Northwave-8907.jpg

With Northwave’s new line of Gore-Tex flavoured shoes, you’ll have to come up with another reason than having cold feet to avoid dropping in this winter.

Alpinestars

Alpinestars-8798.jpg
Alpinestars-8796.jpg

New for 2018 from Alpinestars? E-ride e-bike knee and elbow pads. So, unplug your whip and zip down to the local shop to grab a set.

Alpinestars-8797.jpg

Onza and Kenda

Onza-8911.jpg

What, no white Porcs? Onza’s details on pricing, weight and availability dates are still up in the air, but overall it sounds like the Swiss company with the recycled SoCal name is on the right track.

Onza-8909.jpg

If it’s good enough for Gwin… A lighter kevlar beaded Aquila DHC will be available in early 2018.

Kenda-8790.jpg

Kenda’s HellKat Pro gets a folding kevlar bead option for 2018 as well.

Random Interbike gallery

Clif.jpg

Clif took one of my favorite products of theirs, and traumatized me from this sample display so badly that I’ll probably never be able to eat Sweet Potato Energy Food packs ever again.

FoldingHelmet-8830.jpg

Rumour has it that each of these collapsible helmets comes with a solar-powered headlamp and superlight, organic paper raincoat.

Folding helmet-8756.jpg

Good looking too!

Risse-8788.jpg

Want to know what an 11,000-watt electric motorcycle, er, “e-bike” looks like? Risse Racing’s Voltinator uses Tesla battery power to reach speeds up to 50mph, which simply begs the question of why they’re bothering with the pedals.

BikeCover-8832.jpg

As small and limited in interesting new mountain bike goodies as Interbike was this year, I’m sure we still missed a few things. Hopefully we can catch up with the important products that may have been overlooked, but for this year’s show, that’s a wrap.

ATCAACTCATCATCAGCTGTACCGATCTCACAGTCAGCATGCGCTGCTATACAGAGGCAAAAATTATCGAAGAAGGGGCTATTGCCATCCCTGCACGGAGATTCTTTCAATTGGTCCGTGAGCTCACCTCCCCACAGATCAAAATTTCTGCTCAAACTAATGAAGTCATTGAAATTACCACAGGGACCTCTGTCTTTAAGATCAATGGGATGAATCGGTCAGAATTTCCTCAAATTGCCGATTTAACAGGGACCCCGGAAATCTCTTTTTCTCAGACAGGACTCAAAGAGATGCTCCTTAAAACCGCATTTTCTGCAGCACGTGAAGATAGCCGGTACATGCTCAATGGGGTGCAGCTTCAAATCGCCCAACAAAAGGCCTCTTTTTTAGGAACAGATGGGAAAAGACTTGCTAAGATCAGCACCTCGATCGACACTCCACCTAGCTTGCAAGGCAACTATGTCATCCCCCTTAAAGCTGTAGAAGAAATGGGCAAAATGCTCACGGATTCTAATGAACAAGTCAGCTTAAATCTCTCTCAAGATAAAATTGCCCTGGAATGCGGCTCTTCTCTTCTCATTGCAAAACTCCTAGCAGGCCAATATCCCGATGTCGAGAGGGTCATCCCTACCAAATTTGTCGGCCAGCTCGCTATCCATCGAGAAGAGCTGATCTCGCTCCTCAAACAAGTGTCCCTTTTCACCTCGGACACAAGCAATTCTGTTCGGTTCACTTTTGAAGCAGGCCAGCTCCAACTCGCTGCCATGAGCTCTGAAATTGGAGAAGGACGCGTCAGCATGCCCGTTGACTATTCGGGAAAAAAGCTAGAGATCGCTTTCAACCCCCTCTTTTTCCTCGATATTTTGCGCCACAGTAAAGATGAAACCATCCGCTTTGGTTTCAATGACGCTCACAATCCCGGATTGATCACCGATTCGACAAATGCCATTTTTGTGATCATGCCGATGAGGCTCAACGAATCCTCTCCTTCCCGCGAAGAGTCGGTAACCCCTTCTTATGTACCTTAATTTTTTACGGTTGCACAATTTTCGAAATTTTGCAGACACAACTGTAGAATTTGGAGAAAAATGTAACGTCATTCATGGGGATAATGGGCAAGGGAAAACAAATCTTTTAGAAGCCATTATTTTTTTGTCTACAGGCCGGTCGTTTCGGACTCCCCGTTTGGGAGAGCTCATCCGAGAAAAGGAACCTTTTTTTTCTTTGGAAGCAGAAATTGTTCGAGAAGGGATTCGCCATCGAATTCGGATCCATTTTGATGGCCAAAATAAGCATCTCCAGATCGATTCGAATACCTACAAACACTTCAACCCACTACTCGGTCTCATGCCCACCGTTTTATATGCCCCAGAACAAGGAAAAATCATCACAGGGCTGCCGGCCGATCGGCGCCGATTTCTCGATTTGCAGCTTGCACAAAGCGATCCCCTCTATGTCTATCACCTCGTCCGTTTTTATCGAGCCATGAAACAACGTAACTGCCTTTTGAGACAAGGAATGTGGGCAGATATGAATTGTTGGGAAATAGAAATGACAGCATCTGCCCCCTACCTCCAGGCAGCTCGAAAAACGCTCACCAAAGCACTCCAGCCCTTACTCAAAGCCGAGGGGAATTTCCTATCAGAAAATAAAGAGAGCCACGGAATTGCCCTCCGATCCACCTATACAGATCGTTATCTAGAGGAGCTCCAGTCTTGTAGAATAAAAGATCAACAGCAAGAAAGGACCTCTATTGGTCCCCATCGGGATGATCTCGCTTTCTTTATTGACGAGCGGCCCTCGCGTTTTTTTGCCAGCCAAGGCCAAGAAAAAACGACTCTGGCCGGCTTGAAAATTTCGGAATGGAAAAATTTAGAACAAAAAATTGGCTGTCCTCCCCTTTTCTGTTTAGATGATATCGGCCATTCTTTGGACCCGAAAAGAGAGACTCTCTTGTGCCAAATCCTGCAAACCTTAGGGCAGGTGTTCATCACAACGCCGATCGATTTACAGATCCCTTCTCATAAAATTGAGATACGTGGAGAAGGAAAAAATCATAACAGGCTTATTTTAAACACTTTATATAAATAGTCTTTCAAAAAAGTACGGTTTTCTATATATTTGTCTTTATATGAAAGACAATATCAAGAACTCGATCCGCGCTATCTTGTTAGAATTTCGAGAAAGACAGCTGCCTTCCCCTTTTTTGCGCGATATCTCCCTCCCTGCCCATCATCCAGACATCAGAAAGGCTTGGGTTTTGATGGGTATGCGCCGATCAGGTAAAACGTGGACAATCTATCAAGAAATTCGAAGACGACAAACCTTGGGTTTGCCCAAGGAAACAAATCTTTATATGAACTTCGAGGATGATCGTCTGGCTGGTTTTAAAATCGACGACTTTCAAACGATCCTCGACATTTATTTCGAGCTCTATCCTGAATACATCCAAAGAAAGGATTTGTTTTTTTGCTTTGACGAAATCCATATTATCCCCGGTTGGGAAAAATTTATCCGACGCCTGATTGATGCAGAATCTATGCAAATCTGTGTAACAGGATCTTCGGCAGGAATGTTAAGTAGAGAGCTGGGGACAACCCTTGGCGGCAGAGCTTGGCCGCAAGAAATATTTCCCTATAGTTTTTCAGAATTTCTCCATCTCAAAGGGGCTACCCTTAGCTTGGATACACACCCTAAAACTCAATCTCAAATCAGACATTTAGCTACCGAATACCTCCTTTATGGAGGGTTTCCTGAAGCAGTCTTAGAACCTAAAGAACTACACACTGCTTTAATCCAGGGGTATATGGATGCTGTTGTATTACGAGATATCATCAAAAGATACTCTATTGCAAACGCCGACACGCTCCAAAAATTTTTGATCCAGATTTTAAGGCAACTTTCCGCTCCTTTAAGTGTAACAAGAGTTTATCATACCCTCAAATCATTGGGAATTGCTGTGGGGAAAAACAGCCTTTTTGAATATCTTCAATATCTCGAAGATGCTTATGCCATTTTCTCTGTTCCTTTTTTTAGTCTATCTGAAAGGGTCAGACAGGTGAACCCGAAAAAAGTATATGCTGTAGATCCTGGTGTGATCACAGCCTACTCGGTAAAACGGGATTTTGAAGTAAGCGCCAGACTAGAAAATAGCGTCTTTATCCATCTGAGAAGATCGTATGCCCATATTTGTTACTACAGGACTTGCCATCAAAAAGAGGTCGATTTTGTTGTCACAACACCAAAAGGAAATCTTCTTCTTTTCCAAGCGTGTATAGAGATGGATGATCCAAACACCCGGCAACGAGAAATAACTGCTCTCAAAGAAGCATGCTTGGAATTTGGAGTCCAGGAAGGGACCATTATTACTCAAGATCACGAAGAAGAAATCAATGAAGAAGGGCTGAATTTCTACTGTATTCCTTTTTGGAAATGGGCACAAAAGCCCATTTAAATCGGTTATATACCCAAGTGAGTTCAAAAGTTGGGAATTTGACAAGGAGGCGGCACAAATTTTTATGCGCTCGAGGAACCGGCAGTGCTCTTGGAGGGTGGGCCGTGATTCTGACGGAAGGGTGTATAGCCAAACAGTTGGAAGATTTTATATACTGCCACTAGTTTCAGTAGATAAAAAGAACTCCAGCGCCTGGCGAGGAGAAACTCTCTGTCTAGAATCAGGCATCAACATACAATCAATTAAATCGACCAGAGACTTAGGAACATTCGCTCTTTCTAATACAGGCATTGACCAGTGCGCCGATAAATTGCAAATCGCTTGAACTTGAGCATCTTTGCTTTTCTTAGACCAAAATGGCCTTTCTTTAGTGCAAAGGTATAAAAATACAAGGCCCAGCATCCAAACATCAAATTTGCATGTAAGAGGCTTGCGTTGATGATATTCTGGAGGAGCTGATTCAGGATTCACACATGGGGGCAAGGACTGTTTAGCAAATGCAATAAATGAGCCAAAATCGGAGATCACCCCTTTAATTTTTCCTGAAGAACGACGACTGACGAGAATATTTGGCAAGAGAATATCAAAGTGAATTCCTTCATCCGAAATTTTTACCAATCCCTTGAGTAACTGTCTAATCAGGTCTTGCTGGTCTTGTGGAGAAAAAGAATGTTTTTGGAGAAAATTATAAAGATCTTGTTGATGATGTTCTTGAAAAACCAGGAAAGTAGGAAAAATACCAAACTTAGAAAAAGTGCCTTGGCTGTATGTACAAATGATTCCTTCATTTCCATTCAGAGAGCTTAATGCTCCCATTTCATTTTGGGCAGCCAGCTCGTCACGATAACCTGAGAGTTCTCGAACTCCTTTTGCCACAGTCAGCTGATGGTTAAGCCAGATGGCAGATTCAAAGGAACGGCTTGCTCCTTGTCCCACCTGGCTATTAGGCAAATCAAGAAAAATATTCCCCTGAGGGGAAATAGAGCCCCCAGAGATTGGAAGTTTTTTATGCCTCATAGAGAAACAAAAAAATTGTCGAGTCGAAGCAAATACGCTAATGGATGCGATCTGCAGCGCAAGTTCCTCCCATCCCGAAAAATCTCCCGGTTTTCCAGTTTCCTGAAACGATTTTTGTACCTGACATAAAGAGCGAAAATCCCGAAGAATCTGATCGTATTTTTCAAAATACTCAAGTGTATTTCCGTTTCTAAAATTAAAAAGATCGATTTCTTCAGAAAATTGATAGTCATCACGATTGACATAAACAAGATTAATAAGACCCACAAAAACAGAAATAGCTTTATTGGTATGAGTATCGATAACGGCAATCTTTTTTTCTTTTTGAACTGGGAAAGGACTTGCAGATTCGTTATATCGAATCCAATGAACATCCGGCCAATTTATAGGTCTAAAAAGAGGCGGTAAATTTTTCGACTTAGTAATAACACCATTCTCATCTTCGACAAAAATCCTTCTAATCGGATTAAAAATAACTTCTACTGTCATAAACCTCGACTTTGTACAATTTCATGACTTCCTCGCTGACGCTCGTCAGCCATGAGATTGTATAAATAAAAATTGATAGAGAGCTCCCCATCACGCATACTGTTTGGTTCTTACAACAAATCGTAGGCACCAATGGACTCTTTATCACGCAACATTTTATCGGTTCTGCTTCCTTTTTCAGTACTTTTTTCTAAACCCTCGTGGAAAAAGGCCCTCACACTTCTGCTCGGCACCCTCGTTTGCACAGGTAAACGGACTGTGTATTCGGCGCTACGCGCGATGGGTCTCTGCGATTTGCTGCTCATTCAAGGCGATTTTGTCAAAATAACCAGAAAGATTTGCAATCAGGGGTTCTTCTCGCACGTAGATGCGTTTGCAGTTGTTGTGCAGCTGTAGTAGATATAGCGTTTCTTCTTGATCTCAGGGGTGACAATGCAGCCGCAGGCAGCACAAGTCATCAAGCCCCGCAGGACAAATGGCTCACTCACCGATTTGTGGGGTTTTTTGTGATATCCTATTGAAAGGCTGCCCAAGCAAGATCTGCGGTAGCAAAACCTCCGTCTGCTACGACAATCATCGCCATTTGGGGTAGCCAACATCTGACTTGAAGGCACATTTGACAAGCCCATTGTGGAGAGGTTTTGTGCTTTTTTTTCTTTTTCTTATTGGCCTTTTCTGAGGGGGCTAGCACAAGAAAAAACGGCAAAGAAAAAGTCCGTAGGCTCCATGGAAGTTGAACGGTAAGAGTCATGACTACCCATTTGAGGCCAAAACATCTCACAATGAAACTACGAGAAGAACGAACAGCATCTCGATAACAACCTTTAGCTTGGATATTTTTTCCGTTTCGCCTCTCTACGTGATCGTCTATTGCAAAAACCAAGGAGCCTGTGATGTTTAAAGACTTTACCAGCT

As small and limited in interesting new mountain bike goodies as Interbike was this year, I’m sure we still missed a few things. Hopefully we can catch up with the important products that may have been overlooked, but for this year’s show, that’s a wrap.

Comments

craw
0
Cr4w  - Oct. 6, 2017, 9:16 a.m.

Risse Racing haven't updated their website since like 2001, except to add these e-motos of course.

Reply

cooperquinn
+2
Cooper Quinn  - Oct. 6, 2017, 9:19 a.m.

Those pedals are purely vestigial.

Reply

metacomet
+1
Metacomet  - Oct. 6, 2017, 12:47 p.m.

The Electropeds seen at these shows are just incredible.  Think of the image these things are painting for the Mtb community as a whole when viewed by a non-participant.  And I mean just viewed in a magazine or on the internet.  If a less informed individual, property manager, or highly biased anti-mtb trail-user/hiker/dog walker/whatever sees these things and believes them to be the direction of the MTB industry based on the incredible amount of marketing and new Electroped product releases!?!...  It's a scary thought.  Maybe it really is the direction we are heading in?  I'm beginning to have a hard time disagreeing with that view.  We as a industry are still trying to escape the public opinion of being a highly exclusive intimidating, dangerous, extreme MountainDew sport, and now we are finally and irreparably going to find ourselves even more permanently associated with motorized recreation.

Reply

bmak
+1
bmak  - Oct. 10, 2017, 9:17 a.m.

I agree with what you're saying here. It is a scary thought, but mountain biking will soon be permanently associated with motorized recreation.

Reply

mudrunner
0
mudrunner  - Oct. 7, 2017, 4:05 p.m.

Risse Racing just made the toaster-oven of the two-wheeled world. Personally, I believe it's just a really crappy e-moped.

Reply

rvoi
0
rvoi  - Oct. 9, 2017, 1 p.m.

That Clif product looks so tasty that I want to roll in it!

Reply

bmak
0
bmak  - Oct. 10, 2017, 9:20 a.m.

"which simply begs the question of why they’re bothering with the pedals"

Answer: so they can call it an e-bike.

Reply

Please log in to leave a comment.

Trending on NSMB